Though this may seem like the easiest part of the day, it has been a process (and still continues to be one) to get R to become comfortable when playing alone. She would love to have my attention at all times of the day, but obviously this isn’t feasible. I have made it my mission to work on getting her to play independently for longer periods of time so that I have time to do things around the house or to just relax.
Tips for a Successful Independent Play Time:
1. Incorporate independent play in the daily routine and the child will begin to understand it as the norm and be more open to it.
2. Extend the independent play time by a few minutes every few days so that the child can ease into this time. It is important for kids to have long periods of time to play since it gives them more opportunity to play imaginatively.
3. Create spaces close to where you are working so that the child doesn’t feel like s/he is alone. For example, in the kitchen, R has a designated cupboard filled with tupperware that she can play with. This cupboard is extremely helpful for when I am prepping in the kitchen and she wants to cling to my legs.
4. House a mix of toys in a bin so that they can be easily transported from one space to another as you need them.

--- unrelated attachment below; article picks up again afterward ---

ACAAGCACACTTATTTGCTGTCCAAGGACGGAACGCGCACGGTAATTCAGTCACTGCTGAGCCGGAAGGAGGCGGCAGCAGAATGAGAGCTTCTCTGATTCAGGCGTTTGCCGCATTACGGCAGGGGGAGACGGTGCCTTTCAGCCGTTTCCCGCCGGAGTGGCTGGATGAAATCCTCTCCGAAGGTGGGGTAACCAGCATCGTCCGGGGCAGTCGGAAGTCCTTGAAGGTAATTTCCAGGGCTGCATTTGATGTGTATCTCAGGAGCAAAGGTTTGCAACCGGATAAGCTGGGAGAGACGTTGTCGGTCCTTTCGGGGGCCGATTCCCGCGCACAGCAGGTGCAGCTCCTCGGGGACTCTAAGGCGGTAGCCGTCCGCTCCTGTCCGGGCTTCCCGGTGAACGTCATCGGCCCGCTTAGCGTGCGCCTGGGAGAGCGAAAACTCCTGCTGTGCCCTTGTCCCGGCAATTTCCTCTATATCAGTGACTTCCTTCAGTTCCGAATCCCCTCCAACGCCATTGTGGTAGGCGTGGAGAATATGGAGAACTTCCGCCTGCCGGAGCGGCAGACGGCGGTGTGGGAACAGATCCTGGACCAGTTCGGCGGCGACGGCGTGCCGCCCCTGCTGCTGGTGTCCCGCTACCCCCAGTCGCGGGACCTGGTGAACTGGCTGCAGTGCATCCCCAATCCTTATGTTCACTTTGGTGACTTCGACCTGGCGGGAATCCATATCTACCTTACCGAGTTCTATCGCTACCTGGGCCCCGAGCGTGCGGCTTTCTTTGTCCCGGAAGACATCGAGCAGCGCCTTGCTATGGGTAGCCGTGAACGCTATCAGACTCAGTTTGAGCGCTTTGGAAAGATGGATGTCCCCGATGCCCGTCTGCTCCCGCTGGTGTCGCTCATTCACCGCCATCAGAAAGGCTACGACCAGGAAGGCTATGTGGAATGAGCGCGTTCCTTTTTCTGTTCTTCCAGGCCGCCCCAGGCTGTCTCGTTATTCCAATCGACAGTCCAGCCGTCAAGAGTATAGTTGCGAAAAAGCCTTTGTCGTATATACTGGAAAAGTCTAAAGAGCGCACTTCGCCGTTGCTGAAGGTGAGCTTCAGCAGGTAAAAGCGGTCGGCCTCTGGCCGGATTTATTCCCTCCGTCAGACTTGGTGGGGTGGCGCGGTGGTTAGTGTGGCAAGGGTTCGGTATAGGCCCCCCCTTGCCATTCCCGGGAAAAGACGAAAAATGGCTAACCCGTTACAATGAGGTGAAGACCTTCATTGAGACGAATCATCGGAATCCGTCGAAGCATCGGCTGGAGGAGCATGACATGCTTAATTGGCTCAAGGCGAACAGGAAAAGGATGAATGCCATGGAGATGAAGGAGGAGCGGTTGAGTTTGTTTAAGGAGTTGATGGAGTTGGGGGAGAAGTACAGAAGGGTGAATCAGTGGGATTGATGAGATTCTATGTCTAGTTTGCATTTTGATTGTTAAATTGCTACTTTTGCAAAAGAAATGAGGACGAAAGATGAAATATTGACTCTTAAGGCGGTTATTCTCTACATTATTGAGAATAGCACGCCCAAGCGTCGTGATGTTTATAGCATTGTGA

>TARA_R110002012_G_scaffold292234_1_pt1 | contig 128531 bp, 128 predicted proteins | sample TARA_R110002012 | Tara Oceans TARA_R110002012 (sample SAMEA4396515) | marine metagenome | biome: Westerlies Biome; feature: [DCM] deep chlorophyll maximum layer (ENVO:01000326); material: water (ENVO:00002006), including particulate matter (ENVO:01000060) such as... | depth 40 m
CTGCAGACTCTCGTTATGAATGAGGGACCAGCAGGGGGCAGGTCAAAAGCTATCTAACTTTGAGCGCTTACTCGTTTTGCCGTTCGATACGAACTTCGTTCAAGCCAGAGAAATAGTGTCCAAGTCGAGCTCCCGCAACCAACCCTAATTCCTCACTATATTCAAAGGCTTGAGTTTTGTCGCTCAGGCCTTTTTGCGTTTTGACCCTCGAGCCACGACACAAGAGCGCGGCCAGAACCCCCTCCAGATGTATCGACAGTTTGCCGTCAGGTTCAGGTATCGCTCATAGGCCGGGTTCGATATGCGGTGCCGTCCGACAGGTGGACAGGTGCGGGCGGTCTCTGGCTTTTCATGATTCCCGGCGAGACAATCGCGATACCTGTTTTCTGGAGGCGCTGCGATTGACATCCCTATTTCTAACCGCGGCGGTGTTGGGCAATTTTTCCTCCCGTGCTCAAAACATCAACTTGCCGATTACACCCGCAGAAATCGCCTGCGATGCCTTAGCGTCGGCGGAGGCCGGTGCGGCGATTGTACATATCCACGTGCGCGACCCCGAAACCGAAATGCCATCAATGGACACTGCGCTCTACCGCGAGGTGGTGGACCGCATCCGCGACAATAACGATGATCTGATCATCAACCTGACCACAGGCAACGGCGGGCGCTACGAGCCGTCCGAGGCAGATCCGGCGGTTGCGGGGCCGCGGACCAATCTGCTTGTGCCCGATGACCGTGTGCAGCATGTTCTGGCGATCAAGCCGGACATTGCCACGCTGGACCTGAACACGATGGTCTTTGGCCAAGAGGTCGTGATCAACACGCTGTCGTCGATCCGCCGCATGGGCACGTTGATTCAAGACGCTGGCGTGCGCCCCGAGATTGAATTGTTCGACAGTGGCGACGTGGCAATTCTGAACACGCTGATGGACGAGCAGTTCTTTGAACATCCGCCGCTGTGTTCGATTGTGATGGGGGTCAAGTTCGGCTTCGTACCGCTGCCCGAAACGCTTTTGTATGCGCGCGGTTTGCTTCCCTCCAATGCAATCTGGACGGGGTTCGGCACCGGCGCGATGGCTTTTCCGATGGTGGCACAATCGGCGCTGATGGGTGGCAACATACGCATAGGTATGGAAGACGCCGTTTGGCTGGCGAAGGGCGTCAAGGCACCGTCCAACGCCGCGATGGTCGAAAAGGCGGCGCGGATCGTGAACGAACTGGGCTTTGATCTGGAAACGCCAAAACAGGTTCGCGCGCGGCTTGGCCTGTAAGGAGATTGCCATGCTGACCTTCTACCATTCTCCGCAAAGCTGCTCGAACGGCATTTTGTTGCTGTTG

5. Change the toys in the child’s play area every so often and reintroduce old toys to keep the play fresh, intriguing and interesting. I often put toys away that I haven’t seen R engage with for a while and bring out old toys that were previously put away.
7. Keep the play spaces flexible and the materials open-ended. Open-ended materials can be played with in multiple ways.
8. Bring nature into the space, such as rocks, sticks, flowers. Please note that these materials may not be appropriate for younger children who still put things into their mouths.
For a great read about transforming a child’s play space so that it is more inviting and intellectually stimulating, check “Designs for Living and Learning” by Deb Curtis and Margie Curtis. There are beautiful illustrations and some amazingly simple ideas to stimulate a child’s imagination.
Desperate times call for desperate measures:
Sometimes independent play time doesn’t happen as planned. For the days that I need to make dinner and R won’t stop clinging to me, I have to pull out some extra things from my bag of tricks.
1. Give your child a novel item – this may be as simple as a paper towel roll, a pot and spatula, or an empty basket.
2. If that doesn’t work, I’ll pop R in her high chair and hand her some novel items while she sits in it. I have saved the plastic eggs I had bought for Easter and I hand these to her while she is in her high chair with some goldfish snacks in them. I don’t bring these out often. This way, the novelty remains! Another quick and easy thing I like to give R in her high chair is raspberries frozen in ice. She loves to dig them out of the ice and gobble them up.
3. If all else fails, it’s time for some Elmo and Sesame Street. She doesn’t get to watch TV often, so this is usually a fail safe way of getting dinner on the table.